The leader of opposition Wafula Oguttu has accused the speaker of parliament Rebecca Kadaga of setting a terrible precedent by appearing to overturn a decision taken by her deputy Jacob Oulanyah.
The stinging criticism highlights the disagreements that have marked the two speakers’ four-year stewardship of parliament. The latest happened on April 8 during the presentation of the KCCA ministerial policy statement.
To avoid a partisan stand-off, Oulanyah had on December 19, 2014 ordered government to resolve the leadership question at KCCA before parliament could consider any matters relating to the city authority. That kicked in motion the Ruhakana Rugunda-led talks with the opposition to pave way for the return of Lord Mayor Erias Lukwago to his City Hall office.
At the time of Oulanyah’s intervention, parliament had been deadlocked during the debate on the $175m (Shs 500bn) World Bank loan for the second Kampala Institutional and Infrastructure Development Programme phase II (KIID II). With few NRM MPs present, the opposition had almost succeeded in blocking the loan until government agreed a reconciliation deal with the opposition.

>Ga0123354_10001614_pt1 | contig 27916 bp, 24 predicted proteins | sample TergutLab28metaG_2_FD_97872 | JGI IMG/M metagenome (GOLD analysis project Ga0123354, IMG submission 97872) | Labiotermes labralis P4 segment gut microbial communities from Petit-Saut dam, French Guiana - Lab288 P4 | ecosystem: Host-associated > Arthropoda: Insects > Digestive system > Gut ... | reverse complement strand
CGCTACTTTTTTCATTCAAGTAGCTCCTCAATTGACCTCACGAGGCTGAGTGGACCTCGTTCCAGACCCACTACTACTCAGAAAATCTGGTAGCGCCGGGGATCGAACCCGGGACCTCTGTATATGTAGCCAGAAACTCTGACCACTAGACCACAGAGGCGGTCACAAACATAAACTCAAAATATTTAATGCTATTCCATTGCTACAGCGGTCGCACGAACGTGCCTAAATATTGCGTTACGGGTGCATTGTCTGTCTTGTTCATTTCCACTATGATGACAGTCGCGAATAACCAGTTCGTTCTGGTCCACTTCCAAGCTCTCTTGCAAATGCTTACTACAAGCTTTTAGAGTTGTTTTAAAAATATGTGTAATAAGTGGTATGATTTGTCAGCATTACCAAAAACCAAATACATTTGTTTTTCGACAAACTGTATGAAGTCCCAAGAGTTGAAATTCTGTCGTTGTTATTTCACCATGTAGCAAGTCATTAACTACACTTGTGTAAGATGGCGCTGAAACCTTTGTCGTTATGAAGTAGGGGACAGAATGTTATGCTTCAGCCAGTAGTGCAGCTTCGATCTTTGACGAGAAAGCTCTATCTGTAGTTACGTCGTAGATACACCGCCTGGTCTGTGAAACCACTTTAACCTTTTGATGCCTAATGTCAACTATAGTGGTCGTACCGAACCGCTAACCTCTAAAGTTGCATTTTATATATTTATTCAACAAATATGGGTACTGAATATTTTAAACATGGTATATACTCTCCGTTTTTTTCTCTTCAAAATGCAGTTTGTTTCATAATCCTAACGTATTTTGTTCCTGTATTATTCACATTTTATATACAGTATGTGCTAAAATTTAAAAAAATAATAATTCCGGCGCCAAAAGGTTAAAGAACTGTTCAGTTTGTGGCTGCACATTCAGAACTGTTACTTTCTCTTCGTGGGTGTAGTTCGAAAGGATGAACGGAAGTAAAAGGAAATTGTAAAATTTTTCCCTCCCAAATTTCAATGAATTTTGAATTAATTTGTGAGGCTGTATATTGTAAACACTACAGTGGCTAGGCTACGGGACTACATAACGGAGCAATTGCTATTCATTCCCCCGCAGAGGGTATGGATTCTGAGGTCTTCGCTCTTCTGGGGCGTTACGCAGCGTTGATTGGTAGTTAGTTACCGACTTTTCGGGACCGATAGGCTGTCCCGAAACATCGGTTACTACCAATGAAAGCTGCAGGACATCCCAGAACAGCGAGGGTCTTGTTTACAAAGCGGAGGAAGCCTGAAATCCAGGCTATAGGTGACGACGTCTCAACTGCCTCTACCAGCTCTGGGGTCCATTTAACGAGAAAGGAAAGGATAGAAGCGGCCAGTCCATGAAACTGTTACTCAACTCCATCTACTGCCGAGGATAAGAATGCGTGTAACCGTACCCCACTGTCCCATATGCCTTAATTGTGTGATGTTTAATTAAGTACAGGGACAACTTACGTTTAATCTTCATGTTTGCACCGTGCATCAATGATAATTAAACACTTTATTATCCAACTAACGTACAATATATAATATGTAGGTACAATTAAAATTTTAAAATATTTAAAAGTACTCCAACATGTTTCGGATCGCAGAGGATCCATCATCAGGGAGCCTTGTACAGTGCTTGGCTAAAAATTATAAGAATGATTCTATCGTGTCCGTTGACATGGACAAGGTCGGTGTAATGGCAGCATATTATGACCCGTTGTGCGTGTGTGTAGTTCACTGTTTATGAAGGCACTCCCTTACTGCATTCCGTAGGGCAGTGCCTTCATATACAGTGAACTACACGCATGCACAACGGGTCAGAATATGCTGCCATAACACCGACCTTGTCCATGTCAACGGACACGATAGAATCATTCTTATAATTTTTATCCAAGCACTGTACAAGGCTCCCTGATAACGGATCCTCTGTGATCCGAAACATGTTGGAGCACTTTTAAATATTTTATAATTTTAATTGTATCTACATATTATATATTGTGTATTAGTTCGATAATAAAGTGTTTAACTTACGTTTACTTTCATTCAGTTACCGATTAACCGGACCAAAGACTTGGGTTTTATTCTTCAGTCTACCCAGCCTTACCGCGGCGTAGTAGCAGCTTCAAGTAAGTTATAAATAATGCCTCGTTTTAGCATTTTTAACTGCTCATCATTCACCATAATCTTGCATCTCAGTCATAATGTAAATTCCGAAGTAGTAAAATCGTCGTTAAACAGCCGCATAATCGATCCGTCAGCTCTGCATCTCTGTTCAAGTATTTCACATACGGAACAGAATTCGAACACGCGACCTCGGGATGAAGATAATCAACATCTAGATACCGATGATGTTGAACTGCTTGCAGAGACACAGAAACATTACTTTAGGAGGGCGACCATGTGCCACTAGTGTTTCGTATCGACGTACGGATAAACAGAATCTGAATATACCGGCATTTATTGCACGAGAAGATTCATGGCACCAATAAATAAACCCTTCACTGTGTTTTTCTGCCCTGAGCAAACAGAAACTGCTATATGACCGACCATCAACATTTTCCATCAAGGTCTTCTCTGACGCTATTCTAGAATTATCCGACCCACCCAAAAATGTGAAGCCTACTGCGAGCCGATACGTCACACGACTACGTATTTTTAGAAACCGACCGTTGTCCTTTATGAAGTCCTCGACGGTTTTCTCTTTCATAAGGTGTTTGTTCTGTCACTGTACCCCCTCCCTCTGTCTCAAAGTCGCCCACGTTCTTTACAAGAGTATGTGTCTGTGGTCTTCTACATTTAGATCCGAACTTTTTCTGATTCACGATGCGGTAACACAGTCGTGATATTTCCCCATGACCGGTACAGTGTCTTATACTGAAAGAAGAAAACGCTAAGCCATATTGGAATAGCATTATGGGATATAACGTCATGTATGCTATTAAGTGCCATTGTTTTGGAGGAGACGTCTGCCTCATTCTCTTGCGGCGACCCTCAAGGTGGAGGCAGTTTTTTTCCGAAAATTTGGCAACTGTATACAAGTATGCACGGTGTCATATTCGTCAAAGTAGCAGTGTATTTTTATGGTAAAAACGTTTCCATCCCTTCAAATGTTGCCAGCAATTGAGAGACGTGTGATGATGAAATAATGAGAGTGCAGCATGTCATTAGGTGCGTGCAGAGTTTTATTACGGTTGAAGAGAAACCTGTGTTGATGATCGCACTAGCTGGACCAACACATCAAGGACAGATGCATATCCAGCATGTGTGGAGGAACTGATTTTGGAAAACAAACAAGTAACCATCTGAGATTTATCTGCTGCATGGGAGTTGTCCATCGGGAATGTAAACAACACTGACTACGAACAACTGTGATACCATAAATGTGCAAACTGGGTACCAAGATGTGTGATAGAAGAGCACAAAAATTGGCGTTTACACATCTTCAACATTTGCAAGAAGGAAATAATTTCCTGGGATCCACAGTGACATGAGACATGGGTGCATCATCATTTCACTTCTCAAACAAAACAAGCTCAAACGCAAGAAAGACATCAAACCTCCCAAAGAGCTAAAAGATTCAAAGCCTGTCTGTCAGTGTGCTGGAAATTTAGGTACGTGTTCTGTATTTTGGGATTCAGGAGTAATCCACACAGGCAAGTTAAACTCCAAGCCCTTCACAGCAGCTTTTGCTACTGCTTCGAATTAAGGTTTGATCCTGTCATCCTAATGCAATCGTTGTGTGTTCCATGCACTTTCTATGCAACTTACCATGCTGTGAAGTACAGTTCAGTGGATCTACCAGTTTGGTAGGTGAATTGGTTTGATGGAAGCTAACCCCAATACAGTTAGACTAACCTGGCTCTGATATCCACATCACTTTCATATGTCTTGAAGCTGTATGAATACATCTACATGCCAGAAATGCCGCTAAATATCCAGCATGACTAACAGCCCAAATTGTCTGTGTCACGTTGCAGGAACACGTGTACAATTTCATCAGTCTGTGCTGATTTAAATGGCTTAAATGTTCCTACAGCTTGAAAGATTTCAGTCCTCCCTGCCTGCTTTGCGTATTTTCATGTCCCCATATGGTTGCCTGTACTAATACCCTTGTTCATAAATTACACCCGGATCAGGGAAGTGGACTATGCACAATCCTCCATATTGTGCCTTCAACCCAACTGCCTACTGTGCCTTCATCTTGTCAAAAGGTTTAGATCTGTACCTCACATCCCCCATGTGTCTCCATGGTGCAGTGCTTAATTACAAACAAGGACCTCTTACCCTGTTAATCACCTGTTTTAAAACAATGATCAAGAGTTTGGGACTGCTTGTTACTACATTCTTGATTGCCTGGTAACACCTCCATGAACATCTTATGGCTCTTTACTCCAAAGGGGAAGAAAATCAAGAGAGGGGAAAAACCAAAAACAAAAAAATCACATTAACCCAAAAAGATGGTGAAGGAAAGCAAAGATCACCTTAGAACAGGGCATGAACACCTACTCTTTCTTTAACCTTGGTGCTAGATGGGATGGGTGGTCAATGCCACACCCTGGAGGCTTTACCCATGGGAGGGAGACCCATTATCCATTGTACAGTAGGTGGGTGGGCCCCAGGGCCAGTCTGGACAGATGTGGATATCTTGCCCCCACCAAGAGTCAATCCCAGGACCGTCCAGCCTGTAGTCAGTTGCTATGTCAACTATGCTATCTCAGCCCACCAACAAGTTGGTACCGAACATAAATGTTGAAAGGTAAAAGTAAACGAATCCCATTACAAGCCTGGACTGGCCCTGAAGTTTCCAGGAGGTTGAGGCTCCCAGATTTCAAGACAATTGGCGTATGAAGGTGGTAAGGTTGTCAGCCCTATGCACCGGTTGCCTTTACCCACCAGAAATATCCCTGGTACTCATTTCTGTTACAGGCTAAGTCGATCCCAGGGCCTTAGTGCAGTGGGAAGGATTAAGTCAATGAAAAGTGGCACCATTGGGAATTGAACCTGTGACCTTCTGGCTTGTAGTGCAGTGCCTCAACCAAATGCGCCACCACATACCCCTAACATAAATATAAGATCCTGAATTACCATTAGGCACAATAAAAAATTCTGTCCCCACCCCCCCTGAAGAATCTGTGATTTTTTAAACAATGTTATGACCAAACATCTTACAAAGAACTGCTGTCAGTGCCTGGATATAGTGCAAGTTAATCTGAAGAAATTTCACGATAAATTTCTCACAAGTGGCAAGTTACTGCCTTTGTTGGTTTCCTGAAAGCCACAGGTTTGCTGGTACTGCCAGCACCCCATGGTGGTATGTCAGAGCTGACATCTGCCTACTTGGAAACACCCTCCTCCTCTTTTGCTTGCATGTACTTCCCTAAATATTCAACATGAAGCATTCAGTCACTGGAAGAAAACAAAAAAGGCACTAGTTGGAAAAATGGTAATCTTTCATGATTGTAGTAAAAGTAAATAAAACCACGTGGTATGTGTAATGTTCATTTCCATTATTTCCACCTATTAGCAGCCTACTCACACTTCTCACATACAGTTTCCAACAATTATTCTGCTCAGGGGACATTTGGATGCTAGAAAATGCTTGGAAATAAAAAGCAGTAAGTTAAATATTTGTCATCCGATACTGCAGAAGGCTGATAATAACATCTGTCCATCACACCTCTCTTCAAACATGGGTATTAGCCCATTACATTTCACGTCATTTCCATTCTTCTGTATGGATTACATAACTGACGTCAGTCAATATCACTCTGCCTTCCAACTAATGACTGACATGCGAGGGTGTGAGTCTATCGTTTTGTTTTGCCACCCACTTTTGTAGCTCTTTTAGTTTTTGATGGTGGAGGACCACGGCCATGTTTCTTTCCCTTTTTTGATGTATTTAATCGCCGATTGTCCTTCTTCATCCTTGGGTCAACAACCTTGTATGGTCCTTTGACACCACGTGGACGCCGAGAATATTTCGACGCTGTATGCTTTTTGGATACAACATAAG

THE HOT SEAT
Oulanyah then noted that KCCA matters were very contentious and that every time they came up, he was coincidentally in the hot seat. The deputy speaker vowed that he would not preside over any further KCCA issues if the outstanding governance issues at the city authority were not resolved.
“I will not be prepared to preside over a matter involving KCCA again. This is because it is a stressful experience there are legitimate concerns being raised and these concerns are genuine. We requested that the matters be resolved and they are not. Each time I sit here, I get headaches about these matters,” Oulanyah lamented.
“So, whether the loan is approved or not, if by the time we resume in February next year the matter of administration and governance in KCCA is not resolved, no matter should be brought to this House that has anything to do with KCCA and the House expects that Jacob Oulanyah will be presiding I will not. I will not because I am only a human being and I cannot preside over the same thing over and over again.”